Hillary Clinton is facing Republican criticism for seeming to take a sharper tone on terrorism as she leaves the primary race behind – not only in her willingness to invoke the term “radical Islamism,” but her calls for a more aggressive anti-ISIS campaign and her criticism of Gulf allies.
Republicans specifically pointed to the contrast between her point-by-point strategy detailed Monday and her stance just six months earlier during a primary debate in New Hampshire.
At that forum, she voiced utmost confidence in the Obama administration's approach for confronting ISIS and pursuing political transition in Syria.
“We now finally are where we need to be,” she said at the time. “We have a strategy and a commitment to go after ISIS which is a danger to us as well as the region, and we finally have a U.N. Security Council resolution bringing the world together to go after a political transition in Syria.”
On Monday in Cleveland, however, she said while the Obama administration's coalition effort in Syria and Iraq has made gains, more needs to be done to combat the growing threat around the world.
“As ISIS loses actual ground in Iraq and Syria, it will seek to stage more attacks and gain stronger footholds wherever it can, from Afghanistan, to Libya, to Europe,” Clinton said. “The threat is metastasizing.”
She also called for an “intelligence surge,” along with renewed efforts to work “hand-in-hand” with allies to dismantle networks that move money and fighters. She added, “Here at home, we must harden our own defenses.”
On another front, Clinton took a firm line on Gulf allies, saying “it is long past time for the Saudis, the Qataris and the Kuwaitis and others to stop their citizens from funding extremist organizations. And they should stop supporting radical schools and mosques around the world that have set too many young people on a path towards extremism.”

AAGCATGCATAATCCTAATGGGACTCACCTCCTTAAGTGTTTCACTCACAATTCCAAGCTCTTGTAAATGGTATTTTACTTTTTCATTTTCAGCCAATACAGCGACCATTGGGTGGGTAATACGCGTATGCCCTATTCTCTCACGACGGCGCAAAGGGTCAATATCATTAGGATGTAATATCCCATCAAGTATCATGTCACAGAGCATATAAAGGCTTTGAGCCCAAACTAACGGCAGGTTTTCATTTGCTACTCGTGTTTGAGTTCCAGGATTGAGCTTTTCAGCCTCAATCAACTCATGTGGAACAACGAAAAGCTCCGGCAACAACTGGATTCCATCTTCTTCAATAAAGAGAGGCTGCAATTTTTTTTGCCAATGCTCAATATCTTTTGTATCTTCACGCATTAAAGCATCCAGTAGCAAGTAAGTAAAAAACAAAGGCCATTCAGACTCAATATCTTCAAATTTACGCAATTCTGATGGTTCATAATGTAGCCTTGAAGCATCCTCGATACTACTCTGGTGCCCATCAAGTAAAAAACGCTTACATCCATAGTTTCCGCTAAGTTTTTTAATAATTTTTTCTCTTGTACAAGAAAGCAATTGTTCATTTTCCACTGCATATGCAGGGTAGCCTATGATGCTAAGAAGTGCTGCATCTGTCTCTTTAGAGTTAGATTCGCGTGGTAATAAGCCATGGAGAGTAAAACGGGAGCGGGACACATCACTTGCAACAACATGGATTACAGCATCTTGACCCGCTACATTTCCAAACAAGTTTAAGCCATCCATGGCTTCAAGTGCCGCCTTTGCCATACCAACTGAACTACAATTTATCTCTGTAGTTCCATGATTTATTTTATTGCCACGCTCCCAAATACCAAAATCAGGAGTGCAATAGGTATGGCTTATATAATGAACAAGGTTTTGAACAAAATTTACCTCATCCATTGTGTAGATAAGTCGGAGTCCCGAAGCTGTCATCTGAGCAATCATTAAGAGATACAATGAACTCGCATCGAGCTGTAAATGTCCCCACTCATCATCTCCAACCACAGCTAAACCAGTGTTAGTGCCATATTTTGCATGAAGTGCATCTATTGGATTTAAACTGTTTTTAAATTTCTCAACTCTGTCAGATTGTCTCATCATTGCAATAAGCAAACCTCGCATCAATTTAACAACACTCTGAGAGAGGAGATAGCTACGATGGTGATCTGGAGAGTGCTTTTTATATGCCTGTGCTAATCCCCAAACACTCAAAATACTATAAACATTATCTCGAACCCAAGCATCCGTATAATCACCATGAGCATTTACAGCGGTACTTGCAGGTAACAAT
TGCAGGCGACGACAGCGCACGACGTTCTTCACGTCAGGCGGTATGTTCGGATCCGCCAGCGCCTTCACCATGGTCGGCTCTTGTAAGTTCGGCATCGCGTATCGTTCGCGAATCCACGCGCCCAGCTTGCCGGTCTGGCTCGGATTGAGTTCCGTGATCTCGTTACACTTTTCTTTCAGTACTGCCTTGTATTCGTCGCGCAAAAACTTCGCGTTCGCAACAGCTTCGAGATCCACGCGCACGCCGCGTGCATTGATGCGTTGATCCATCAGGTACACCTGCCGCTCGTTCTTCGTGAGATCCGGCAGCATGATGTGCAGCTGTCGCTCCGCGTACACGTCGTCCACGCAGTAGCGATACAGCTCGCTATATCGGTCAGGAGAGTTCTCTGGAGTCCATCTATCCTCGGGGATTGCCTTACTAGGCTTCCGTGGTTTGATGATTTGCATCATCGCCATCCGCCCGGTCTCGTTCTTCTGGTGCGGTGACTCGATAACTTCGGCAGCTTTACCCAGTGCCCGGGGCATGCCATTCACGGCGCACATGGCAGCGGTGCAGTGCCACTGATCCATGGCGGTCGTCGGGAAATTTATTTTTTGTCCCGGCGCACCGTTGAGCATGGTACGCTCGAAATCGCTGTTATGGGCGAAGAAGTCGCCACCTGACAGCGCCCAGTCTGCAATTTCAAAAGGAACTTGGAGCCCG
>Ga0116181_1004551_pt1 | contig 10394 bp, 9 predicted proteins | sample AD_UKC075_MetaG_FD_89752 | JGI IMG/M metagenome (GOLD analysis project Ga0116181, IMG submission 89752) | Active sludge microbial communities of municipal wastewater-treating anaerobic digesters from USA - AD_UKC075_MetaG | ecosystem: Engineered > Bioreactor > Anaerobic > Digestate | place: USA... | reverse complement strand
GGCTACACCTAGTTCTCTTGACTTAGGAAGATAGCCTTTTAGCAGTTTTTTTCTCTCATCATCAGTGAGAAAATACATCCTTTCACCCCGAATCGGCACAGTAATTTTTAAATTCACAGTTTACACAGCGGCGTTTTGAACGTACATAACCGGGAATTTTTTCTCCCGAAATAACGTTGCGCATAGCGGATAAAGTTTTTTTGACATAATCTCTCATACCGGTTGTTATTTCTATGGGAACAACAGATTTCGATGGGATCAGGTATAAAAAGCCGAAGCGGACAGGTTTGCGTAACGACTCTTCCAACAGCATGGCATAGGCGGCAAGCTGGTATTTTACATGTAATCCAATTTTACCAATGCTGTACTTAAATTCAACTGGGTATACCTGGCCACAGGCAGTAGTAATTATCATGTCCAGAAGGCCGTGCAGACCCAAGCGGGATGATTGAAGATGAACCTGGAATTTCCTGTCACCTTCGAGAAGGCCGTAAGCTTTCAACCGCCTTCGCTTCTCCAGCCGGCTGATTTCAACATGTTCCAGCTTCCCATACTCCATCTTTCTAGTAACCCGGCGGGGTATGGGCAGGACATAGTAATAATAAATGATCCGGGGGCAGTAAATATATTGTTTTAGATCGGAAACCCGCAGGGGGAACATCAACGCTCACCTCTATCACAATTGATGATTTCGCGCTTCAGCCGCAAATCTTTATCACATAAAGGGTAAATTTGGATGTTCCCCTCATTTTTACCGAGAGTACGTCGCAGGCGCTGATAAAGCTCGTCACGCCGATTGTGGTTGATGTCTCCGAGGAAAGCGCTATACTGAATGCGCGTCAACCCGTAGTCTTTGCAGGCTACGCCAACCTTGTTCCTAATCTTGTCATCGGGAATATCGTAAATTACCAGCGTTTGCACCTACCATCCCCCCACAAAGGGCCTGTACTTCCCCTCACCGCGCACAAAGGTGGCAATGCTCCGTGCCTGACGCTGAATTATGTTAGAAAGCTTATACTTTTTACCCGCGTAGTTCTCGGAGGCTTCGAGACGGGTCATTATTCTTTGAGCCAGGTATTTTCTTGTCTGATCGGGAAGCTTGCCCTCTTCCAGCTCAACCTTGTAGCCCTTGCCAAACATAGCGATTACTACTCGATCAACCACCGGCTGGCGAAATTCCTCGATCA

Presumptive Republican rival Donald Trump fired back, noting her family foundation’s ties with those same allies runs deep. Saudi Arabia reportedly has donated millions to the foundation.
Trump said on Facebook: “Saudi Arabia and many of the countries that gave vast amounts of money to the Clinton Foundation want women as slaves and to kill gays. Hillary must return all money from such countries!”
Meanwhile, Clinton also responded Monday to Trump’s criticism that she doesn’t use the term “radical Islam” – by openly addressing the religious factor.
“To me, radical jihadism, radical Islamism, they mean the same thing. I'm happy to say either but that's not the point,” Clinton told NBC News.
Trump later claimed credit for Clinton using that terminology – but contrasted it against the language she used during the primary campaign last year. During Monday’s speech, he read aloud part of a November 2015 tweet from Clinton that said: “Let’s be clear: Islam is not our adversary. Muslims are peaceful and tolerant people and have nothing to do whatsoever with terrorism.”
Trump said Monday, “Hillary Clinton, for months, and despite so many attacks, has repeatedly refused to even say the words ‘radical Islam.’”
The dynamics for Trump have not changed as much as they have for Clinton as the candidates shift from primary to general election.
On the Democratic side, the former secretary of state spent much of the primary race battling allegations from her left flank that she took too hawkish a view toward foreign intervention while in the Obama administration. In the December debate, she was responding to criticism from then-candidate Martin O’Malley about “traveling the world looking for new monsters to destroy.”
Now, Clinton turns to the general election trying – like Trump – to assure the country that her administration would be tough on the terror threat.
White House Press Secretary Josh Earnest on Monday denied that there was any daylight between Clinton and Obama in how they now describe the threat.
“She is somebody who agrees strongly with the president's approach to ensuring that we are not giving legitimacy to a terrorist organization that would love to advance the narrative that they are somehow holy warriors advancing the cause of Islam by waging war against the United States. That is an utterly baseless myth,” he said.
He later added, “I am confident that she agrees 100 percent with the president's approach to fighting ISIL and strongly supporting this goal of making clear that Muslims in the United States should not be stigmatized or marginalized.”